For the past 5 years, I have been intimately involved with the Family Medicine Accelerated Track, or FMAT, at Texas Tech University Health Sciences Center School of Medicine (TTUSOM), so I’m always interested when an item lands in my Twitter feed or inbox about 3-year medical school curricula. As a result, it’s been hard to ignore the irony of not one but two Perspective articles in the September 19 New England Journal of Medicine (by Abramson et al.) and (Goldfarb and Morrison) and at least one prominent blog post (by Pauline Chen), all prompted by NYU’s launch of a 3-year pathway to the MD—and just as I was preparing for the AAMC meeting in Philadelphia that had as its theme “The Change Imperative.”
At TTUSOM, we’re not simply talking about the imperative for change in medical education, we’re implementing it through our FMAT program. In fact, TTUSOM Dean Steven Berk, MD, and I had the privilege of delivering one of the keynote presentations at the 2013 STFM Conference on Medical Student Education in which we described the FMAT program as we see it: a “disruptive innovation” in medical education. As a business model, a disruptive innovation—like Twitter, the iPad, or even the retail clinic—is that new thing that creates a new market or network, disrupting or fundamentally changing the old. Such innovations are often greeted with skepticism and grumbling about inferior quality, but the innovations that truly have the imperative for lasting change eventually create new networks.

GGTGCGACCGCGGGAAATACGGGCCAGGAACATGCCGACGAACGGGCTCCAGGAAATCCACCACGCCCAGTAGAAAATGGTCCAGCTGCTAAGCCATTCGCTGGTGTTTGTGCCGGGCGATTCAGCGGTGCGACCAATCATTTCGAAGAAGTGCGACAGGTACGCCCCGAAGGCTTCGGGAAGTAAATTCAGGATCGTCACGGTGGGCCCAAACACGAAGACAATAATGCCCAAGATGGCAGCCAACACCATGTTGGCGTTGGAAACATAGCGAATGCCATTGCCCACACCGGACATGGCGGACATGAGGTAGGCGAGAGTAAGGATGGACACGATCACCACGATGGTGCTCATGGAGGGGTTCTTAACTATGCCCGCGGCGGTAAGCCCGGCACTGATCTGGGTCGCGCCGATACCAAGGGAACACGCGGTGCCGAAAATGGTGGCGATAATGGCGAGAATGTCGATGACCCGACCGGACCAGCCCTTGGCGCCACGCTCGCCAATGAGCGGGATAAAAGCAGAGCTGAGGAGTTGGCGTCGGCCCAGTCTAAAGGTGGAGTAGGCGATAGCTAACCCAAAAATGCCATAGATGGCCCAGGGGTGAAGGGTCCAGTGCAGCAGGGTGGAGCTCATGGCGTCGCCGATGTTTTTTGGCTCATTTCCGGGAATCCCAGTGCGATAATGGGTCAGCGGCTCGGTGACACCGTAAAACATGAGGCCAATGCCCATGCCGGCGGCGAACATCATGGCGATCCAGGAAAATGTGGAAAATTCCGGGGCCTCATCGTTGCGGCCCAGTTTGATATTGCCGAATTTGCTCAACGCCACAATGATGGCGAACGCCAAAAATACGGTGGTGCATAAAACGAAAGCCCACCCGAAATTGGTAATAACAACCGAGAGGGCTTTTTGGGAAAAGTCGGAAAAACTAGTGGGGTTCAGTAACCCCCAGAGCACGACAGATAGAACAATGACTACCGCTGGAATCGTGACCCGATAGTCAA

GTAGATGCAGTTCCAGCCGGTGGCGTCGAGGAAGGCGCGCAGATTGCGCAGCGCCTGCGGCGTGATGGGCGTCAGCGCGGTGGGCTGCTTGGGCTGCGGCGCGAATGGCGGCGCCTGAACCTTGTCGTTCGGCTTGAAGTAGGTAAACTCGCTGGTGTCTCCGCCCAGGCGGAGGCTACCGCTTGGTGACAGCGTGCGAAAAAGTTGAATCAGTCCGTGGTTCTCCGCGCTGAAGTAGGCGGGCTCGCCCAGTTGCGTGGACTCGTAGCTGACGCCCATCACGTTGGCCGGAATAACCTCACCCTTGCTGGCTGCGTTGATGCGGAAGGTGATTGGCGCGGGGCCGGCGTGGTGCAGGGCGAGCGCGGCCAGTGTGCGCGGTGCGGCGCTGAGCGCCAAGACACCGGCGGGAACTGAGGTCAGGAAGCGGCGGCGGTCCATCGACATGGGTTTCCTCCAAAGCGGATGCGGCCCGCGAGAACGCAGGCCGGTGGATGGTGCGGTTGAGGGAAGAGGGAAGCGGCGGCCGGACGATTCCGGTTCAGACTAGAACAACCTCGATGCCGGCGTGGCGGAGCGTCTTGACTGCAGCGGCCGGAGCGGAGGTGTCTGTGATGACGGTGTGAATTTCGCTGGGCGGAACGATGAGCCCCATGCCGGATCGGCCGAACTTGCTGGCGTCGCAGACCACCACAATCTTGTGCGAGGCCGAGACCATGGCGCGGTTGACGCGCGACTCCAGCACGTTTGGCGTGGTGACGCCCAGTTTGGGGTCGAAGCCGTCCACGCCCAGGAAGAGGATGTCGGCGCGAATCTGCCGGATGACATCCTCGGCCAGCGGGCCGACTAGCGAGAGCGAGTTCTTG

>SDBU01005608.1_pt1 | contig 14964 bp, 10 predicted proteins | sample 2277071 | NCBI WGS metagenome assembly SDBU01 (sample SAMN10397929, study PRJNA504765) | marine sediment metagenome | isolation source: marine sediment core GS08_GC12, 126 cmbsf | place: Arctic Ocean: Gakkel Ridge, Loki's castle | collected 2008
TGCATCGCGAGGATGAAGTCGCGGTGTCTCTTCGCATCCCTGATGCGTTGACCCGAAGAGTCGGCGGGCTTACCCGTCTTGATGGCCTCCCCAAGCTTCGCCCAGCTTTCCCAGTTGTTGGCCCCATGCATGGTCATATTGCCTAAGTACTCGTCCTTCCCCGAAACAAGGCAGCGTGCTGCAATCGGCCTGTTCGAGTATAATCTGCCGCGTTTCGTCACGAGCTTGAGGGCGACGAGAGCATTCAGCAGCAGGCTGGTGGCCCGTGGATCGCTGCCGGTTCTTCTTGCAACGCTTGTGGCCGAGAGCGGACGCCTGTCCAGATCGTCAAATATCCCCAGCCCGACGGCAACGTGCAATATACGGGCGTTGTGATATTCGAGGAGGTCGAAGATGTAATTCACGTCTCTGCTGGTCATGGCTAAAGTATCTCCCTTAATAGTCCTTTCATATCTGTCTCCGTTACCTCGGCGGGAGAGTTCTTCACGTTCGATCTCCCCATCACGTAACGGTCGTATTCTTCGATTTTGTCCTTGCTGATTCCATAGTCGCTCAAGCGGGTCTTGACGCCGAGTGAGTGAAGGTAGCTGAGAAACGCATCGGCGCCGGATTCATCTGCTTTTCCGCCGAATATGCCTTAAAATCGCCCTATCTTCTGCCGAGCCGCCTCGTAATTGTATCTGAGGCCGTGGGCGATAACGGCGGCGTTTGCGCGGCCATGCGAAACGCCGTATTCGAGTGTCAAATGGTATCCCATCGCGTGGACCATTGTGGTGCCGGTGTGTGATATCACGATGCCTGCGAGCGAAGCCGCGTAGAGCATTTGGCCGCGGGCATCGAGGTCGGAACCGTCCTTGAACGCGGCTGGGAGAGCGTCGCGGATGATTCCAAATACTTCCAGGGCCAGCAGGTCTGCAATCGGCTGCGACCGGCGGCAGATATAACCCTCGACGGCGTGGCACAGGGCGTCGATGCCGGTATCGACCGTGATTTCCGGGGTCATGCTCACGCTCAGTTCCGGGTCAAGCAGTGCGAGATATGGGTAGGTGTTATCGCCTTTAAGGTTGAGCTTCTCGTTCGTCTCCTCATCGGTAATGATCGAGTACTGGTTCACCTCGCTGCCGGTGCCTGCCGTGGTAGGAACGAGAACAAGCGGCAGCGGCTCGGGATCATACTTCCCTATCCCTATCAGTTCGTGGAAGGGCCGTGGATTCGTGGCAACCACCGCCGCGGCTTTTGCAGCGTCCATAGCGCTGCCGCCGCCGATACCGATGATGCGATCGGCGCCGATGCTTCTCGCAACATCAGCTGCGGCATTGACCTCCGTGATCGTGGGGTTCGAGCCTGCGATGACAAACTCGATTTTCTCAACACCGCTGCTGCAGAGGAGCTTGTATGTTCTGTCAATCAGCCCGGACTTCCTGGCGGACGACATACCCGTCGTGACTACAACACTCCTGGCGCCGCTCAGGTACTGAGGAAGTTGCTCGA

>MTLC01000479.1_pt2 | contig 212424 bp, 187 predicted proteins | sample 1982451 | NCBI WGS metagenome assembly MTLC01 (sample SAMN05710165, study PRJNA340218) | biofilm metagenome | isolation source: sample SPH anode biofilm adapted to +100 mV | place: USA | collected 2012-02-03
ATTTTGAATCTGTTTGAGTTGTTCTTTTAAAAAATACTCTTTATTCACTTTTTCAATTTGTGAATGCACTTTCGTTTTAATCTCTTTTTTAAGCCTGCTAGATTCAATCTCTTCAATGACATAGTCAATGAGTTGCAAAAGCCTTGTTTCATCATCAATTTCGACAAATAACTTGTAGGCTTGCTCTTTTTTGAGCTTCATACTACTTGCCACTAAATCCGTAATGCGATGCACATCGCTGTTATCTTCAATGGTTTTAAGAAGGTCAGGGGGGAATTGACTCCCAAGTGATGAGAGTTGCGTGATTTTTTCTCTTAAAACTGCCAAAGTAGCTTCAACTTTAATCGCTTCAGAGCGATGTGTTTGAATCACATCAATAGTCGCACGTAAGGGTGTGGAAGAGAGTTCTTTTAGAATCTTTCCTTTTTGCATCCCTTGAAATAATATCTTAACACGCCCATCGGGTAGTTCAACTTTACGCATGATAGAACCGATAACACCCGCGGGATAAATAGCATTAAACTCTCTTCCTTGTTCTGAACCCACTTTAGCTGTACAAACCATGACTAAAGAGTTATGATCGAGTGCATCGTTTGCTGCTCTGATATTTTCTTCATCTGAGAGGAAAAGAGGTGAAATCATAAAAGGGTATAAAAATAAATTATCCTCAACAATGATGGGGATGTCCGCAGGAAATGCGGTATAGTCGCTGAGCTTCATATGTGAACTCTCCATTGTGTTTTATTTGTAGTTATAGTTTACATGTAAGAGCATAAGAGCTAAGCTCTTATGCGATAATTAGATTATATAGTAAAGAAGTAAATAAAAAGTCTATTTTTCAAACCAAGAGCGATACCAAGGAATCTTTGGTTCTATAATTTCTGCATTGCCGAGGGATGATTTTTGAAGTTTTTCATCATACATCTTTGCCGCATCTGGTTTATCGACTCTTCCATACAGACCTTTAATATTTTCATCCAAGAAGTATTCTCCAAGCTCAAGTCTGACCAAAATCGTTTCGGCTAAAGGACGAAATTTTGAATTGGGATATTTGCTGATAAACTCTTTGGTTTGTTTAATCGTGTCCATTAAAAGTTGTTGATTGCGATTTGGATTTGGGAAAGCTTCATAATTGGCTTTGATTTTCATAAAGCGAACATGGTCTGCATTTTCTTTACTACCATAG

By way of background, TTUSOM’s FMAT program was approved by the LCME in February 2010 and recruited its first class in 2011—eight students who graduated from TTUSOM in 2013 and who are currently flourishing as first-year family medicine residents in TTUSOM programs in Lubbock and Amarillo. Three additional classes are currently in training and we are recruiting the next. FMAT students complete the same curriculum as do their peers in the traditional curriculum with the following exceptions: an 8-week systems-based intensive experience after the MS1 year, a longitudinal and enhanced family medicine clerkship in the MS2 year, an 8-week capstone course in the MS3 year concentrating on inpatient experiences, and no fourth year. Of the 24 students in our first three classes who began FMAT training, two transitioned back to the 4-year curriculum due to academic challenges. No students have left the program because they had a change of heart about family medicine (which they may do at any time and return to the 4-year curriculum), although we know we will face that loss eventually.